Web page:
Wednesday, 23 February 2011

Who invented something depends on your definition of “something” - Anablog | Blog on EDN

Who invented something depends on your definition of “something” - Anablog | Blog on EDN: "Who invented something depends on your definition of “something”
February 17, 2011

It’s simplistic to say Bardeen, Shockley, and Brattain invented the transistor. Equally shallow is saying Kilby was the sole inventor the integrated circuit. There is no argument; they were smart hard-working fellows. But the process of invention is a lot messier than we like to think it is. My boss, EDN editorial director Ron Wilson has pointed out that one of problems with the patent law is that it forces the government to select one and only one winner. That is why some of my cleverest friends do not file patents. They say it is just an invitation to spend $450k in federal court. They prefer trade secrets and just moving faster than the competition.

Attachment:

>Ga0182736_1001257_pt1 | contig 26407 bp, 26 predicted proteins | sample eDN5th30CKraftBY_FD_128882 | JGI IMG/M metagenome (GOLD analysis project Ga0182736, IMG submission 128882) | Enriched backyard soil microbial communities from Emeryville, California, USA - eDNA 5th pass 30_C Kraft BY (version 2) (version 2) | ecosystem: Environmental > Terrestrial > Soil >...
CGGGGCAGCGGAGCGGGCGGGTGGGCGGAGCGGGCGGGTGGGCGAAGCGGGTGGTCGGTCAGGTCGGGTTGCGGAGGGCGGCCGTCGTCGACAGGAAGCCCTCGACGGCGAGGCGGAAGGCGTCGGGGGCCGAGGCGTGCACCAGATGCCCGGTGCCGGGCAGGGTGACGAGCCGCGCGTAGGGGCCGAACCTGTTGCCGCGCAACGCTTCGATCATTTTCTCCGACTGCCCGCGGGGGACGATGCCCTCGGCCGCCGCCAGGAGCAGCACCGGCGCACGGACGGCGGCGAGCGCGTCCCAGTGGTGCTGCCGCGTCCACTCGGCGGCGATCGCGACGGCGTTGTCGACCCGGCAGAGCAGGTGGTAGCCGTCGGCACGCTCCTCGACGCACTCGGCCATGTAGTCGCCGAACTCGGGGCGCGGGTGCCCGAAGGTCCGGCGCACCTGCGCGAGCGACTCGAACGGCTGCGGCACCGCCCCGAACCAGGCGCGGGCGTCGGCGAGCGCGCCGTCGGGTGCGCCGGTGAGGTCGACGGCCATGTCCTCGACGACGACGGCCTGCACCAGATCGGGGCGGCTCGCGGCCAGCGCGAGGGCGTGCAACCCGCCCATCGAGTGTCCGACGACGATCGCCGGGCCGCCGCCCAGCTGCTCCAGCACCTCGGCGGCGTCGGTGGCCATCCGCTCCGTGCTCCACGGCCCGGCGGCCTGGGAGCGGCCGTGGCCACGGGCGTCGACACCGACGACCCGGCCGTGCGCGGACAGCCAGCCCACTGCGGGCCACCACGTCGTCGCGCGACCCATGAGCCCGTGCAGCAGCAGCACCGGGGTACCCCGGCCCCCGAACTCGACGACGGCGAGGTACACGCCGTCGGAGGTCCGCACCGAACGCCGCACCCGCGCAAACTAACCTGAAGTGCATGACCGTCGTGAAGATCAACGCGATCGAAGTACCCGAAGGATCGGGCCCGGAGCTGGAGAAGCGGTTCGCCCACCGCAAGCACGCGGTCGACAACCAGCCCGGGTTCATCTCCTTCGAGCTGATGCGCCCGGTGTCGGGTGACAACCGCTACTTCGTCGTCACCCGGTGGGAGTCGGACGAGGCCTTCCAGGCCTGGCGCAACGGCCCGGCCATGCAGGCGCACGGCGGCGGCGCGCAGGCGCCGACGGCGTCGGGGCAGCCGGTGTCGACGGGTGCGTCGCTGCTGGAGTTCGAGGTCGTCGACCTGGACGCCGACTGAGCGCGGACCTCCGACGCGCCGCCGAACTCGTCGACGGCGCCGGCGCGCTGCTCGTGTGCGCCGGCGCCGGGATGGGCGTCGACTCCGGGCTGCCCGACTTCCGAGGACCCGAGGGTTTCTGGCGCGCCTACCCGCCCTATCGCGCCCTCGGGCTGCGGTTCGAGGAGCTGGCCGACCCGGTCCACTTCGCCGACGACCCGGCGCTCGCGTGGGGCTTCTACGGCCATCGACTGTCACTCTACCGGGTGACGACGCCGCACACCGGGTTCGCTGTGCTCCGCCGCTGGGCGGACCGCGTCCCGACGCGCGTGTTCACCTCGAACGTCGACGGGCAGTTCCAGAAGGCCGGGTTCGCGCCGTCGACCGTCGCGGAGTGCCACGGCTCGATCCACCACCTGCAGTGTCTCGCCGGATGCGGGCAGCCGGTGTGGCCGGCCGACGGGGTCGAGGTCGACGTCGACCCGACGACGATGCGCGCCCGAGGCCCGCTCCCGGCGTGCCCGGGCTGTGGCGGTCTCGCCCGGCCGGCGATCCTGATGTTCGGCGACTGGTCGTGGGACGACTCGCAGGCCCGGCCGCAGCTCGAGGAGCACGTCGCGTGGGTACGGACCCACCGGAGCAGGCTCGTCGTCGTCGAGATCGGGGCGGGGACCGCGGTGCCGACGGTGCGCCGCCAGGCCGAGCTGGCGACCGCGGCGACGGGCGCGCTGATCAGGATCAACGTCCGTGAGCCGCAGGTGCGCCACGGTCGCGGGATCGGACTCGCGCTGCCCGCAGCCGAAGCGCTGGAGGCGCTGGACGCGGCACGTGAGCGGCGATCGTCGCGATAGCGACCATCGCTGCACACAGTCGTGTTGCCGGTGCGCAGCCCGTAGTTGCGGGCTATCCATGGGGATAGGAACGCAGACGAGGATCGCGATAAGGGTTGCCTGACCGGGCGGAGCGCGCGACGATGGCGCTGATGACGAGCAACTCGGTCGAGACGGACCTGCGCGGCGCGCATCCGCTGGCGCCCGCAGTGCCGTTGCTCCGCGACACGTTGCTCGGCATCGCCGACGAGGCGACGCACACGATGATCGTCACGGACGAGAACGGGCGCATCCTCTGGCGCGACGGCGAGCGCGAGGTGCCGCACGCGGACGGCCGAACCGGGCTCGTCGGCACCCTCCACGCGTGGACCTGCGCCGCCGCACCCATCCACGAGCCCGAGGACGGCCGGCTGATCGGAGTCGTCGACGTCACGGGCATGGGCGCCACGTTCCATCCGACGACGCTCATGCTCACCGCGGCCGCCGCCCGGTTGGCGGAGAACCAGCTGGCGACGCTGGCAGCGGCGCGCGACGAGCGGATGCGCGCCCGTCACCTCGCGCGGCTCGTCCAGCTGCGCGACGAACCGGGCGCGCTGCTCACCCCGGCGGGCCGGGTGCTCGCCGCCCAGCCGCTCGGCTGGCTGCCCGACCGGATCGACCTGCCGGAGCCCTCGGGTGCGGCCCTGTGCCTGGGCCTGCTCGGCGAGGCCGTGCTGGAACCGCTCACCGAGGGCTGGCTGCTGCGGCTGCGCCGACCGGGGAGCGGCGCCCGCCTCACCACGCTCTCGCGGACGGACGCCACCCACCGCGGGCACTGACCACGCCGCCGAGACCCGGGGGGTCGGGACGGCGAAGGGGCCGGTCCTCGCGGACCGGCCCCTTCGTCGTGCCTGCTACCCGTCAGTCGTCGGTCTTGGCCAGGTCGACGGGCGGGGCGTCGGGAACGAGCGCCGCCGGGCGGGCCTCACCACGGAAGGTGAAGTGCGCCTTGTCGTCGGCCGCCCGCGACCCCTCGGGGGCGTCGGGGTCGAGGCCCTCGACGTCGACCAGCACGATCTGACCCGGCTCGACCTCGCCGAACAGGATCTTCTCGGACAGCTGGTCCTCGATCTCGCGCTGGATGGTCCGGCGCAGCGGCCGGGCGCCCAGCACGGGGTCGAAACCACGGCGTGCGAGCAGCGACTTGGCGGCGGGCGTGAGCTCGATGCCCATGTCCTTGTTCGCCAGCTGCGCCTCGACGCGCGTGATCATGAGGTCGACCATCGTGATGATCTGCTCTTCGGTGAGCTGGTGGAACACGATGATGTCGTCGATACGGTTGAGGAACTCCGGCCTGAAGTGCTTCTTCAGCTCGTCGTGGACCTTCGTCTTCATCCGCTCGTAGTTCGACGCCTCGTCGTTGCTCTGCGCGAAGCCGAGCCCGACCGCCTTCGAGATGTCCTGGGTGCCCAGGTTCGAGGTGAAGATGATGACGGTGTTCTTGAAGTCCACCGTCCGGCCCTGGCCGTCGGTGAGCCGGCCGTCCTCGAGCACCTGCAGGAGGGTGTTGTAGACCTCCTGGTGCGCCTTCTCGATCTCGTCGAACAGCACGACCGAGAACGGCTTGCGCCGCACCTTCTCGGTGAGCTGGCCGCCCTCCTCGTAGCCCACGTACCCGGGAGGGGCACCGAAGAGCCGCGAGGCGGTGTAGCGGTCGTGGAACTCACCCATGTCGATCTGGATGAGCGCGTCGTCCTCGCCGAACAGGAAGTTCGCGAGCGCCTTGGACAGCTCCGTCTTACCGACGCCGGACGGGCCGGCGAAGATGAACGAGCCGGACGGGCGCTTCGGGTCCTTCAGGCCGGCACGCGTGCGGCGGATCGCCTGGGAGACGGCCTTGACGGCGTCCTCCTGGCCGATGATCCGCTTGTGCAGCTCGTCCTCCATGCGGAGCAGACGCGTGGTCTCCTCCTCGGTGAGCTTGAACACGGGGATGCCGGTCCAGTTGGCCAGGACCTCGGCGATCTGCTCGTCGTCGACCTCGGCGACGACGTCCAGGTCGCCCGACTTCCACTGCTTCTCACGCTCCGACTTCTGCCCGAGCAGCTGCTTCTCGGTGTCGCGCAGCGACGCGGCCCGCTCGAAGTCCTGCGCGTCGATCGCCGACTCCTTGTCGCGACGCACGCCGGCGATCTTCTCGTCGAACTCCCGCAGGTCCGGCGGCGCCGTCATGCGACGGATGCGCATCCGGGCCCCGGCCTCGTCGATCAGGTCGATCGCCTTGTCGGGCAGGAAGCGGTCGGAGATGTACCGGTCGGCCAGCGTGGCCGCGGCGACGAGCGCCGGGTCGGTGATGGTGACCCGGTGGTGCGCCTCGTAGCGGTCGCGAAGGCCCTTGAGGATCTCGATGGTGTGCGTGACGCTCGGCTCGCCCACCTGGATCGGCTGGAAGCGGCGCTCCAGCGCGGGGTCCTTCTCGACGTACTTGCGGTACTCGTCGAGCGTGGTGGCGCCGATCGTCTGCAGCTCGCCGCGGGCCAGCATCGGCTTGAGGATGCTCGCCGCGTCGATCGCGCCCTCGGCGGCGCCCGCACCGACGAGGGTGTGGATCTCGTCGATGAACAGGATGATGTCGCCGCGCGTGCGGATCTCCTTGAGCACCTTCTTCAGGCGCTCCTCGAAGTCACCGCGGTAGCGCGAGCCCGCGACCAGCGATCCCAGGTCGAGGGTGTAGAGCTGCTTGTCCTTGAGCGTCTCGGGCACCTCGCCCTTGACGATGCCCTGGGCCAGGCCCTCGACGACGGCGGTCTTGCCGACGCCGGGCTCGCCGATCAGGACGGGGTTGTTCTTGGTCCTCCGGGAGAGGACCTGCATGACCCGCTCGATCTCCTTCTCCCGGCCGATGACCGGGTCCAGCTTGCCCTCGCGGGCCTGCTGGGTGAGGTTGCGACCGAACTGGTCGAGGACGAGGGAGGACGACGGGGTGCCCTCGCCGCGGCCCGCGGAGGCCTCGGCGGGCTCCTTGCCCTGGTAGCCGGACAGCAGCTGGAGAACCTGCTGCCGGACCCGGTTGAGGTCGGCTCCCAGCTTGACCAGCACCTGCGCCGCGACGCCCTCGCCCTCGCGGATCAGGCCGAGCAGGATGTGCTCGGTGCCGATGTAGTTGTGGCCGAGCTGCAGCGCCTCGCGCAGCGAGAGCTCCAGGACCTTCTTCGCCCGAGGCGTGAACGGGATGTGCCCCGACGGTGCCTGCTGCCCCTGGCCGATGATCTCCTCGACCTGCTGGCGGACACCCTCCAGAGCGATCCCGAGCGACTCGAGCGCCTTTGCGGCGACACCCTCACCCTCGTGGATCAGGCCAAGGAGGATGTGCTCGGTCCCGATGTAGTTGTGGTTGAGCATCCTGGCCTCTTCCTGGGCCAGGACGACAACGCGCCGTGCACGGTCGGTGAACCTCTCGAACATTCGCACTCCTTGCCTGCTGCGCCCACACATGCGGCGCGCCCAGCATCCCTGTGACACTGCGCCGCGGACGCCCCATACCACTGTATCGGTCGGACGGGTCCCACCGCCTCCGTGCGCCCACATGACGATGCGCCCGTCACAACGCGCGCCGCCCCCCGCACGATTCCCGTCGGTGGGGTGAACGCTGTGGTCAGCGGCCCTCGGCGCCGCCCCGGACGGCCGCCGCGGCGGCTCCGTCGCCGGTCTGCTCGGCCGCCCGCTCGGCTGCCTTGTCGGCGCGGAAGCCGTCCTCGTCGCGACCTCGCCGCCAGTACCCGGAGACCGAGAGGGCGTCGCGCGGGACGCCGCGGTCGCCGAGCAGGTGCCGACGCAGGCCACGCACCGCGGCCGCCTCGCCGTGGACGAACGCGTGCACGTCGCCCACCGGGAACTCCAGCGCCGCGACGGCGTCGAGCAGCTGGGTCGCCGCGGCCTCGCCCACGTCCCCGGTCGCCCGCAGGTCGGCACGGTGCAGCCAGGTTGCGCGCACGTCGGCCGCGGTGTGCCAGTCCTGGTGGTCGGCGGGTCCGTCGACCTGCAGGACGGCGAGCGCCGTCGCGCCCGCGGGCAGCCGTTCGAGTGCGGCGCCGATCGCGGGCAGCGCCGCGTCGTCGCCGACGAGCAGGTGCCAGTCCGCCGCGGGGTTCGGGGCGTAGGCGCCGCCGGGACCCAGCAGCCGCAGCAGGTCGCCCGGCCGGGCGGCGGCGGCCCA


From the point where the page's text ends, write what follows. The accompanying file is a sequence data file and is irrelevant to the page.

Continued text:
Look at the invention of the transistor. We like the story that three Americans, working for that venerable government-sanctioned monopoly, Bell Labs, invented it. But in 1948 Herbert Mataré and Heinrich Welker working for Westinghouse in Paris also invented a transistor (pdf). They called it the transistron and you could argue it was a more polished and professional product. They came out with their transistron about the same time that Bell labs did. The really disturbing thing is that Mataré invented and observed transistor action in a point contact transistor in 1943, 4 years before Bell Labs....................................

- Sent using Google Toolbar"

No comments:

Post a Comment